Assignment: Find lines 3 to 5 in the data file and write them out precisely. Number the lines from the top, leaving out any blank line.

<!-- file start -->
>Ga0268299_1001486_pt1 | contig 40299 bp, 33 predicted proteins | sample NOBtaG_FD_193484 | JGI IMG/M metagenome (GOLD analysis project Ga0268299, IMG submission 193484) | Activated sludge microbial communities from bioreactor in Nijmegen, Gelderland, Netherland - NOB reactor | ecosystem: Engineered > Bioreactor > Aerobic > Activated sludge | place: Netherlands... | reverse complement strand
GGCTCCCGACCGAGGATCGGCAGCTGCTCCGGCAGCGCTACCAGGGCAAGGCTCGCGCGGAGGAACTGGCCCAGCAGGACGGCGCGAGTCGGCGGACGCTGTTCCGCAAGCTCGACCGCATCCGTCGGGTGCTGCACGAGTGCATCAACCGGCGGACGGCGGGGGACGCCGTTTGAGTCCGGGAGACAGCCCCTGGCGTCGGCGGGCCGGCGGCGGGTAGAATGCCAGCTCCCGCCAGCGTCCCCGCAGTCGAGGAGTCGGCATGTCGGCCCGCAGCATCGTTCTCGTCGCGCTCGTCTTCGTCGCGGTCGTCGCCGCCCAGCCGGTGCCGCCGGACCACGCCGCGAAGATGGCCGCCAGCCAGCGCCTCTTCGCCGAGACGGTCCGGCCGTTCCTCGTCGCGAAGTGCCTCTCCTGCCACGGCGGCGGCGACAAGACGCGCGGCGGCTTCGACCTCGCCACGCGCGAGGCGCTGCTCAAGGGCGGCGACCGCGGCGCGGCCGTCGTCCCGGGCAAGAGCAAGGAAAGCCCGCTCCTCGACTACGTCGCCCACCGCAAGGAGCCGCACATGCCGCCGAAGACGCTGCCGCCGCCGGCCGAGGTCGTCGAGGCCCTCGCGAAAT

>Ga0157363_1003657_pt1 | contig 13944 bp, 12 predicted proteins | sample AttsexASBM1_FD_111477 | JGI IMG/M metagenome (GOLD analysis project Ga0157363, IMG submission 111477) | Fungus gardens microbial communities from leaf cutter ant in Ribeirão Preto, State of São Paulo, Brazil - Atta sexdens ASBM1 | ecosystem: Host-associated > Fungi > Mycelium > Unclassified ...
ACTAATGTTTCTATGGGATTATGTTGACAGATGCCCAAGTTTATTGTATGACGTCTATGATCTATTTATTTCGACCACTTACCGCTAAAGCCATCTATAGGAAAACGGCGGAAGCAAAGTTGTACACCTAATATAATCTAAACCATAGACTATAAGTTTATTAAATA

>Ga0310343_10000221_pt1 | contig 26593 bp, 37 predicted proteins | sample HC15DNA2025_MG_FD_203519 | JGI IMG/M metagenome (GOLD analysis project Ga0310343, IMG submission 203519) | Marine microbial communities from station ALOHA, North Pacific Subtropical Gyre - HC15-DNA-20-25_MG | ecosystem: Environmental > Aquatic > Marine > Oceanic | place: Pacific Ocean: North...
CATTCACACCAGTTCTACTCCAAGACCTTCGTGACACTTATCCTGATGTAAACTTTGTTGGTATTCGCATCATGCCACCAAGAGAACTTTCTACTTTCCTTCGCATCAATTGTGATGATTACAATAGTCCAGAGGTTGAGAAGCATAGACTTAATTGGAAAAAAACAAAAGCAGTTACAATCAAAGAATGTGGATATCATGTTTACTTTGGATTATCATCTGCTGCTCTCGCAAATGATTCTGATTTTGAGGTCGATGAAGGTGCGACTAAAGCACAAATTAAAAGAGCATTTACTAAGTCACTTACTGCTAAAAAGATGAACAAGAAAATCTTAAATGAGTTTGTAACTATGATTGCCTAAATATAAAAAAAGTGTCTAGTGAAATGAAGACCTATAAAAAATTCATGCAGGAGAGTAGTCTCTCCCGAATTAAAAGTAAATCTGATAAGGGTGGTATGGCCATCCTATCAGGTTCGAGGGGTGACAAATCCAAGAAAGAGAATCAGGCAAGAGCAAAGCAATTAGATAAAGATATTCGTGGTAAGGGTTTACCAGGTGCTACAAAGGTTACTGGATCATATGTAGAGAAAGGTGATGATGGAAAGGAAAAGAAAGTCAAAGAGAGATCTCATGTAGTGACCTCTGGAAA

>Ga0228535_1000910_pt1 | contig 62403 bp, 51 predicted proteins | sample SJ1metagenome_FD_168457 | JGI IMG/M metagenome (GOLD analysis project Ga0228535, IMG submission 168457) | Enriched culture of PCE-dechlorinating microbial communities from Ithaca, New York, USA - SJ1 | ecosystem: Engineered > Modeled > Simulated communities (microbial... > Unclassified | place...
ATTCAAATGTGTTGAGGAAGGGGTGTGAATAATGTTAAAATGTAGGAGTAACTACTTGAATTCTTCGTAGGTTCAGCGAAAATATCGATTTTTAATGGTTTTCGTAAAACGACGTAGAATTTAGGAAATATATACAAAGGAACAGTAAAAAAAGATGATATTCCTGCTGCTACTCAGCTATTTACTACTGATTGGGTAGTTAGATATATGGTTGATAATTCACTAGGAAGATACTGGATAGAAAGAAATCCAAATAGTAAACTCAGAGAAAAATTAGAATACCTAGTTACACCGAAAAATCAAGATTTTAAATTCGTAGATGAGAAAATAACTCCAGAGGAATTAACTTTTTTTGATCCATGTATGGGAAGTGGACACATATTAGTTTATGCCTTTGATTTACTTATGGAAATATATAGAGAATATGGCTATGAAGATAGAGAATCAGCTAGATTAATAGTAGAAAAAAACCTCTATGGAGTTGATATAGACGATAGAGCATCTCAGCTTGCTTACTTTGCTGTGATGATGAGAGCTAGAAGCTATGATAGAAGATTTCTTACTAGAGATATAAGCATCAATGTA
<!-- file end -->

>Ga0157363_1003657_pt1 | contig 13944 bp, 12 predicted proteins | sample AttsexASBM1_FD_111477 | JGI IMG/M metagenome (GOLD analysis project Ga0157363, IMG submission 111477) | Fungus gardens microbial communities from leaf cutter ant in Ribeirão Preto, State of São Paulo, Brazil - Atta sexdens ASBM1 | ecosystem: Host-associated > Fungi > Mycelium > Unclassified ...
ACTAATGTTTCTATGGGATTATGTTGACAGATGCCCAAGTTTATTGTATGACGTCTATGATCTATTTATTTCGACCACTTACCGCTAAAGCCATCTATAGGAAAACGGCGGAAGCAAAGTTGTACACCTAATATAATCTAAACCATAGACTATAAGTTTATTAAATA

>Ga0310343_10000221_pt1 | contig 26593 bp, 37 predicted proteins | sample HC15DNA2025_MG_FD_203519 | JGI IMG/M metagenome (GOLD analysis project Ga0310343, IMG submission 203519) | Marine microbial communities from station ALOHA, North Pacific Subtropical Gyre - HC15-DNA-20-25_MG | ecosystem: Environmental > Aquatic > Marine > Oceanic | place: Pacific Ocean: North...